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Apple has officially confirmed that the upcoming iPhones and all subsequent mobile devices will have USB-C ports, at least for the foreseeable future.

Earlier this year, the European Union passed legislation that made it compulsory for all mobile phone and electronics manufacturers to adopt USB-C as the universal, standard charging port. The legislation was mainly aimed at Apple and their continued usage of the Lightning Port on their iPhones and several other devices.

Responding to a question about Apple’s adoption of the Type-C port, Apple marketing lead Greg Joswiak told The Wall Street Journal that the engineers at Apple would replace the Lighting port even if the teams are not happy with the change.

The Apple executives said,, “the Europeans are the ones dictating timing for European customers,” which is a sophisticated way of saying nothing about the timeline for the switch. Joswiak refused to answer whether Apple will ship a connector sold outside the EU, which seems very unlikely.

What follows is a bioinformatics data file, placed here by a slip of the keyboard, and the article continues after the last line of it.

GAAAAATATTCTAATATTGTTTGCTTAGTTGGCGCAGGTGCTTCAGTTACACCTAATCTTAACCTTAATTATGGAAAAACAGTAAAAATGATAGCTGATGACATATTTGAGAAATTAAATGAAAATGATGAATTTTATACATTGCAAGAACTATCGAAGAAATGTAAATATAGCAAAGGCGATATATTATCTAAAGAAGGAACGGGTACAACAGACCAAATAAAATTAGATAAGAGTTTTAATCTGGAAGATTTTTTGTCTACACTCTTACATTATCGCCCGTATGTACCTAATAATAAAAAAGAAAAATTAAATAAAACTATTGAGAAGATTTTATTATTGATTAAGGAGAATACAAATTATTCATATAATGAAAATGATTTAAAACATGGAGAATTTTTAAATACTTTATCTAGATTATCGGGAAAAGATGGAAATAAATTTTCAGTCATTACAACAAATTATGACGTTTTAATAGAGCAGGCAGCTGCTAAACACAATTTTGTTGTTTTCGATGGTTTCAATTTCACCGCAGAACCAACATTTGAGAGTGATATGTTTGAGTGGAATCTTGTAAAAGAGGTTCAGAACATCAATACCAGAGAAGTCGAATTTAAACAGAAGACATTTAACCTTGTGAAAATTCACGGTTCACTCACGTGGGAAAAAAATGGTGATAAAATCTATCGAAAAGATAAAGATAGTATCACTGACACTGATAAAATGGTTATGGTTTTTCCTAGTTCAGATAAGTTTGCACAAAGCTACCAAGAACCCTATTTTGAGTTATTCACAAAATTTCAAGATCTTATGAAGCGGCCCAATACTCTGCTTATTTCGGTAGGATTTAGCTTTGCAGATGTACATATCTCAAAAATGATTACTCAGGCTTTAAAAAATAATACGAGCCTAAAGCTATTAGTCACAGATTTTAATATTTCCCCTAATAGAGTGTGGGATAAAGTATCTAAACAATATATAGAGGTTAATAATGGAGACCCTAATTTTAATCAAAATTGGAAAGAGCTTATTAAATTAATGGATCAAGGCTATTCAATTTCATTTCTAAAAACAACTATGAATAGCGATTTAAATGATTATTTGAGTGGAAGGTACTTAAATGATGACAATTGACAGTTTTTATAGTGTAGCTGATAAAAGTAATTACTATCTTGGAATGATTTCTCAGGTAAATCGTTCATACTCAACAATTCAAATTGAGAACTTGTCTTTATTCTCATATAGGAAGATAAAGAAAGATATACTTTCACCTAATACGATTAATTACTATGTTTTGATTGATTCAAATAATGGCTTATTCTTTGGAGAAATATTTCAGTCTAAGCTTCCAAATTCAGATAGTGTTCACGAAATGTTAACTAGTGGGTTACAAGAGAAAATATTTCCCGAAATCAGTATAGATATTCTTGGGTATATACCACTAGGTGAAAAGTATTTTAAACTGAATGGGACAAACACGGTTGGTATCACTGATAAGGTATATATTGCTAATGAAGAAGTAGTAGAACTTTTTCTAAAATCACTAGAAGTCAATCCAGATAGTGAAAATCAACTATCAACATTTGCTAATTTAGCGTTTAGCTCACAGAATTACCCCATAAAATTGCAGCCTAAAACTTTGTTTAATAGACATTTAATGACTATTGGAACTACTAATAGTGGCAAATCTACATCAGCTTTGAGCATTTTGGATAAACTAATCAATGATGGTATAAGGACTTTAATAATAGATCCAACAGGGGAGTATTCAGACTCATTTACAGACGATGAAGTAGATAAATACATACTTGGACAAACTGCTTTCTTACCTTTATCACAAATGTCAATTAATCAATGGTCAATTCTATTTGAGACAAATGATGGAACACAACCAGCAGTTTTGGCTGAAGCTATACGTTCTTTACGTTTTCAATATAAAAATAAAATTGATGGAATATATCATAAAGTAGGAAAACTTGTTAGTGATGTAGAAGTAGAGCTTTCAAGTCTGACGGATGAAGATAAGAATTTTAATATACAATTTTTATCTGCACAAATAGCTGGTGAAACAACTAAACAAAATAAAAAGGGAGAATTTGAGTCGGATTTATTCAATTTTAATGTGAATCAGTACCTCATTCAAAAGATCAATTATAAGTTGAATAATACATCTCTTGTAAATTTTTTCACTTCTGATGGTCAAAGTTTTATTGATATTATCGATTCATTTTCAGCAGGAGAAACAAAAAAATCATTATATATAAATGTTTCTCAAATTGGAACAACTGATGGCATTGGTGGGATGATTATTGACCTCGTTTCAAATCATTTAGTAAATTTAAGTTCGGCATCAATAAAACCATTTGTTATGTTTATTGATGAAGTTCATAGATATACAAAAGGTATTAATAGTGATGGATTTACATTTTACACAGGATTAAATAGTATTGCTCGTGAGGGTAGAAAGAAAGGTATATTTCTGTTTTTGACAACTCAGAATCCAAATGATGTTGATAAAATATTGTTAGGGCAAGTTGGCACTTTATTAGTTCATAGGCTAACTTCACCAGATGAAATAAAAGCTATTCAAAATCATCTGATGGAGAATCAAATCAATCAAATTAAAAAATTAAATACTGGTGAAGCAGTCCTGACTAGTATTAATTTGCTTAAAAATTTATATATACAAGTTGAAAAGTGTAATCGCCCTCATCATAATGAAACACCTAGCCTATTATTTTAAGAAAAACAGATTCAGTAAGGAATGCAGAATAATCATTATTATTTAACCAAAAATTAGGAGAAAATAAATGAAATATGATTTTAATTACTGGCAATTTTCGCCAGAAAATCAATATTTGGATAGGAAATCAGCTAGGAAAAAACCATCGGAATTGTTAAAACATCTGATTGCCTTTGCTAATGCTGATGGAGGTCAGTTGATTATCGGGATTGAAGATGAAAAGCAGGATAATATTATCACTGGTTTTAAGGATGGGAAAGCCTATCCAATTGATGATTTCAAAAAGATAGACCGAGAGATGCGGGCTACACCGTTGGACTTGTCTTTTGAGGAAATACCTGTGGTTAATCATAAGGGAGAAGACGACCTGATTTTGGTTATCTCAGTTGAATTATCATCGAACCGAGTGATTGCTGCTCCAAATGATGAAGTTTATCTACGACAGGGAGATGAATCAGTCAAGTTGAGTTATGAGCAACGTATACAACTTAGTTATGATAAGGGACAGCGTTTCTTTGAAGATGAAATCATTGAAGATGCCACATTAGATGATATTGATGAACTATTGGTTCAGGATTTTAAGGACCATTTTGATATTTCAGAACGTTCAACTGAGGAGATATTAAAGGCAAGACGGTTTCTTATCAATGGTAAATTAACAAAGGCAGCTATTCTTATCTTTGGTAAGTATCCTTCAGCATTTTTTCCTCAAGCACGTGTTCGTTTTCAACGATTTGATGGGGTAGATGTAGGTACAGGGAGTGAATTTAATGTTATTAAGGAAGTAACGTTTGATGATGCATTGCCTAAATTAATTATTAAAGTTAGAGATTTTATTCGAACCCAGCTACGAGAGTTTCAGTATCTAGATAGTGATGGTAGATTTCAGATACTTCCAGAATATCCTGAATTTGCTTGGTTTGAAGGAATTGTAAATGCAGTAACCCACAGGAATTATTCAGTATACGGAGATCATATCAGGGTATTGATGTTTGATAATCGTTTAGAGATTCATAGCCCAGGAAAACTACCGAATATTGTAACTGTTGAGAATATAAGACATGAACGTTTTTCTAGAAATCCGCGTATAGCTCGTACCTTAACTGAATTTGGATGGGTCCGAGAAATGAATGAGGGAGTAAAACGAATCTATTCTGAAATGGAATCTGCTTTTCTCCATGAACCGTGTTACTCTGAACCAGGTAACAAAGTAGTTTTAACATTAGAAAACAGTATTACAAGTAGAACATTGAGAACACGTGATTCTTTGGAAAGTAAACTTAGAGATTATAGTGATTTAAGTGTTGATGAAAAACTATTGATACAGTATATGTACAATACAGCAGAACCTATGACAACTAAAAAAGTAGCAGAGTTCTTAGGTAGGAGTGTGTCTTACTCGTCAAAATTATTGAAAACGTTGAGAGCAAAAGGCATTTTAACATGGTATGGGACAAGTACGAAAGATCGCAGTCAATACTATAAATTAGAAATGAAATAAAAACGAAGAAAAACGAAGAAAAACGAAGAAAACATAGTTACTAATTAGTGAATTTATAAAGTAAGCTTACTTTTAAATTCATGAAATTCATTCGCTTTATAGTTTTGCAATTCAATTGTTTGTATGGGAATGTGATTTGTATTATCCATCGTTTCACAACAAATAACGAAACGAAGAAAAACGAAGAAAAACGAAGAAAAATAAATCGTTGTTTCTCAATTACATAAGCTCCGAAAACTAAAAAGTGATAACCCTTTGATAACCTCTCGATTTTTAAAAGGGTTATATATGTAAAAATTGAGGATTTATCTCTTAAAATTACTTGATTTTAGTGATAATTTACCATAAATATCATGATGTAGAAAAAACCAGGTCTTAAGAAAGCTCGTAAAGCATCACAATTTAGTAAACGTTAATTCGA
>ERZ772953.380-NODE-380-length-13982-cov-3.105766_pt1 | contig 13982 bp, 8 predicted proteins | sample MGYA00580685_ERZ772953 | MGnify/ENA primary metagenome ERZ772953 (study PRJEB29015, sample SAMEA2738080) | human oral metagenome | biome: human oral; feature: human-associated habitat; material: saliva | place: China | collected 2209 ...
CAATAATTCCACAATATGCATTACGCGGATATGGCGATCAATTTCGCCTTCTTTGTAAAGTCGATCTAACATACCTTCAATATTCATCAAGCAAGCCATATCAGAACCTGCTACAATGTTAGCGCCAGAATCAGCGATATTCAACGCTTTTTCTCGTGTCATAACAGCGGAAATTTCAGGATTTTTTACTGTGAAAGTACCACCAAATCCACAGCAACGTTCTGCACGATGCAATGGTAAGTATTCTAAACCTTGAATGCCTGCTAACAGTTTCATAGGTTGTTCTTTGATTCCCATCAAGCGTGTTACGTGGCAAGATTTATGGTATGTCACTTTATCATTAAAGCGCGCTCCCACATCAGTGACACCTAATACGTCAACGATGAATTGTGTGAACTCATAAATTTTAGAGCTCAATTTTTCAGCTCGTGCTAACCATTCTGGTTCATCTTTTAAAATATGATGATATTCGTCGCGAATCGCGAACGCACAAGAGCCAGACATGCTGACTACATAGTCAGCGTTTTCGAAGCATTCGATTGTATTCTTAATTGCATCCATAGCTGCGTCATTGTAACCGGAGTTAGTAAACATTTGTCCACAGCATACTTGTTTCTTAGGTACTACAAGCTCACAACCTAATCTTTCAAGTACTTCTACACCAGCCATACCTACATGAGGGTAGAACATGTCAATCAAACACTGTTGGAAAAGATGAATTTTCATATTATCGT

The interview involved software VP Craig Federighi as well, but none of them revealed when precisely the move would happen.

The exec also talked about Apple’s dedication to going its way and trusting its engineers rather than complying with standards by lawmakers and adopting third-party hardware. He even brought up micro USB and how Apple has been pushed to meet ill-considered requirements.

The marketing lead added that charging bricks with detachable cables solved the issue of standardization, claiming the switch to USB-C would create a lot of e-waste as people are pushed to buy new cables and discard the old ones.

This is a very old trick that Apple representatives use. They have often been accused of greenwashing. Apple is notorious for making their devices difficult or too expensive to repair, so any statement from them about e-waste ring hollow. Moreover, even if we ignore the e-waste that the Company forces its users to generate, we should remember that this is a company that causes its customers to buy charging bricks separately from their device and get them shipped in extra boxes, which takes up a lot of space during the process.

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